Mad Men: Person to Person

Posted on May 18, 2015

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Well, there it is. There’s the question that’s probably going to hang over every discussion of Mad Men from now until people forget that Mad Men ever existed. Namely, did Don dream up one of, if not the most famous advertisements of all time, the one officially titled “Hilltop,” but that entire generations know as “I’d Like to Buy the World a Coke?” Or did he reach some form of inner peace at the end of a long, hard journey in the unlikeliest manner possible? Was that final mysterious smile one of contentment and growth? Or a realization that he’d just came up with the killer idea that’s not only going to save, but define his career? It’s the “Were they in Purgatory the whole time or not?” of Mad Men. Or probably more accurately, considering Matthew Weiner’s resume, the “Does he get killed when the screen goes to black or not?”of Mad Men. Did Don change or didn’t he? Can people change or can’t they? That’s been the question at the heart of the series since its very beginning, and in typical Mad Men fashion, it didn’t answer it for us at the end. Instead, it posed the question and studiously avoided providing a definitive answer. You could look at that and be frustrated by it or you could take it for what it is and in the manner in which we think it was offered: as an opportunity to examine your own reactions and conclusions, rather than having the show tell you what you’re supposed to think.

Because ultimately, whichever interpretation you choose to believe says something about you. Is real change possible or is the cynical exploitation of the attempt to change the best you can hope for from people? Let’s unpack this. After everything Don’s been through, and having learned not only that the mother of his children is dying, but that she doesn’t want him to raise their children after she’s gone, Don (as per usual) puts himself through the wringer, hits rock bottom and:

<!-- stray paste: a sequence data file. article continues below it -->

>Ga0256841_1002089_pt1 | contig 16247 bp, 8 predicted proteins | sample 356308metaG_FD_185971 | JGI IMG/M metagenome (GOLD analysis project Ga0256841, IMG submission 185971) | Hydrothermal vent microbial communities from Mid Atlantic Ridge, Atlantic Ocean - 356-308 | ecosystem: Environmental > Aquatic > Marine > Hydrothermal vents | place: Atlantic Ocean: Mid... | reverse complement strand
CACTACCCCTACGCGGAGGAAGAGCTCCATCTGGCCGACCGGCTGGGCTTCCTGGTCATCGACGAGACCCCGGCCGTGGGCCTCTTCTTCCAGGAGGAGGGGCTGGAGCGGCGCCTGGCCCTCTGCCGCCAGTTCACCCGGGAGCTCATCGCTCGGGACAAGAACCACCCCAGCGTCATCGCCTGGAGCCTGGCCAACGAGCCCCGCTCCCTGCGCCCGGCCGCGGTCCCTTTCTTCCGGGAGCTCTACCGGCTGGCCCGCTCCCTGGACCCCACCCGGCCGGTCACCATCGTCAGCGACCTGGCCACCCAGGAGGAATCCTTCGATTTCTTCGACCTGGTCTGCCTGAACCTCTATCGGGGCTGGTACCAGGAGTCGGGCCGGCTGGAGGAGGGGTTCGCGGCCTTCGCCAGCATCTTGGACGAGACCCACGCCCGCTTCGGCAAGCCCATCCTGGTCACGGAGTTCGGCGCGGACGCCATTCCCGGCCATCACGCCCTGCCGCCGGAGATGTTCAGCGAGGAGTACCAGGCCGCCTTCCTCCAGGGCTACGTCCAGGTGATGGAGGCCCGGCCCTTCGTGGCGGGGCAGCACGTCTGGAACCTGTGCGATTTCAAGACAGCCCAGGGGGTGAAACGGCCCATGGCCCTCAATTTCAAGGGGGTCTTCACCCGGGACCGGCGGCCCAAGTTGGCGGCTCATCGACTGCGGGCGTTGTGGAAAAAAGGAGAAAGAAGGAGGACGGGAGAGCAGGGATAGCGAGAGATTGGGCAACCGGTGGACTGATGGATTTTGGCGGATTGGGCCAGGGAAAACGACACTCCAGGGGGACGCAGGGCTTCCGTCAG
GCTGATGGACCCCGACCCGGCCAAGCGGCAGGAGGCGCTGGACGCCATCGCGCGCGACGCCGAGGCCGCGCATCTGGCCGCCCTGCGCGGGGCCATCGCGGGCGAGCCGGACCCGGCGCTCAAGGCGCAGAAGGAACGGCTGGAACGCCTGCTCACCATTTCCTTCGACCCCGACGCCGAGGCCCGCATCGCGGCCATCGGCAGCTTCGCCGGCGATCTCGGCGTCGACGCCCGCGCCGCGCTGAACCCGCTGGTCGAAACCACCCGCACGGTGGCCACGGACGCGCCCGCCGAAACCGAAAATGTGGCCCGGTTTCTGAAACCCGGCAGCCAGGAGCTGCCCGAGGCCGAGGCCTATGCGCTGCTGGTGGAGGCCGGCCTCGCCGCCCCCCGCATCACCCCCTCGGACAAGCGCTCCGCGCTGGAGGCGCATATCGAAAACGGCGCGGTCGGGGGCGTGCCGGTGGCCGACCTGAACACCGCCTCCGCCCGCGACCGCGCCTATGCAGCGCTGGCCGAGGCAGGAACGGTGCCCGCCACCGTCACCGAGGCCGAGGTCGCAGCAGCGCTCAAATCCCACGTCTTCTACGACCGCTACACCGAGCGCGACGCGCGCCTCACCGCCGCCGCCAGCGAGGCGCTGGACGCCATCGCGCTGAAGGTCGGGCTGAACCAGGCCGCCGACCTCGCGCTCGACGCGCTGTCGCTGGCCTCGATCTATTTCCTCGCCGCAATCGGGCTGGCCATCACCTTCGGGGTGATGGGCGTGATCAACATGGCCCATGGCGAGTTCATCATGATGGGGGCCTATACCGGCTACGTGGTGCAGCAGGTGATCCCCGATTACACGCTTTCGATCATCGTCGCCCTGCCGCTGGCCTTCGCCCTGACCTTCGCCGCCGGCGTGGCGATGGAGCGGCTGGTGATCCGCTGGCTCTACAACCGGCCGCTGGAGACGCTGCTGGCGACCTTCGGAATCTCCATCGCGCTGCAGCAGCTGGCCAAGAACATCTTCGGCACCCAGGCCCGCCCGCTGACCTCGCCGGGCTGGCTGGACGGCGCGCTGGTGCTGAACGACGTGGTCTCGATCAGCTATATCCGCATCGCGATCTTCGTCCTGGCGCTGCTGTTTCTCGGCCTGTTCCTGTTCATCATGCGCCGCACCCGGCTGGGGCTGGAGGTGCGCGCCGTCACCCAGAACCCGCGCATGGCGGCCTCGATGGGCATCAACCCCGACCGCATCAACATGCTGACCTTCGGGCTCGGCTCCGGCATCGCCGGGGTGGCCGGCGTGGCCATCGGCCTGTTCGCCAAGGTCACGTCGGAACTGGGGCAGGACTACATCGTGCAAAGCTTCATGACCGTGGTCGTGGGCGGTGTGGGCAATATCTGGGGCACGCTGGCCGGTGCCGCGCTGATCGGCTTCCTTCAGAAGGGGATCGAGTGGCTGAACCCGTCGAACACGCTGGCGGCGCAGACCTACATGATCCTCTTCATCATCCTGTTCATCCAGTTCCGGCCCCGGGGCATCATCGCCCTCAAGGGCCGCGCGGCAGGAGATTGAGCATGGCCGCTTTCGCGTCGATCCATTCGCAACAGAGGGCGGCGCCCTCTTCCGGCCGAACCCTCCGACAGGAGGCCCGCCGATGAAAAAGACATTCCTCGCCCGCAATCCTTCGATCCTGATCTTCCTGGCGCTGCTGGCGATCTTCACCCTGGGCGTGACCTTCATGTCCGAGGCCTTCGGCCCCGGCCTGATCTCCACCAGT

a) Achieves a form of inner peace. The final shots of the Coke ad can then be taken as a statement that regardless of Don’s personal journey, the game of advertising, the business of commodifying people’s fears and desires in order to make corporations richer, continues on, churning out highly evocative and emotionally rich advertisements without Don Draper there to dream them up. Life goes on, but Don is heading in a new direction, having fully shed the past.  This could be seen as tying in with Leonard’s tearful monologue about being a product on a shelf inside a refrigerator; one that fears he doesn’t know how to recognize or accept love in his life – or even if he deserves it at all. Like the ad business, the angst of middle-aged white guys and their inadequacy issues churns on, regardless of whether Don Draper is taking part in it or not. Don learns he is merely one small part of the universe and after decades of self-torture, that brings him a form of comfort.

Or: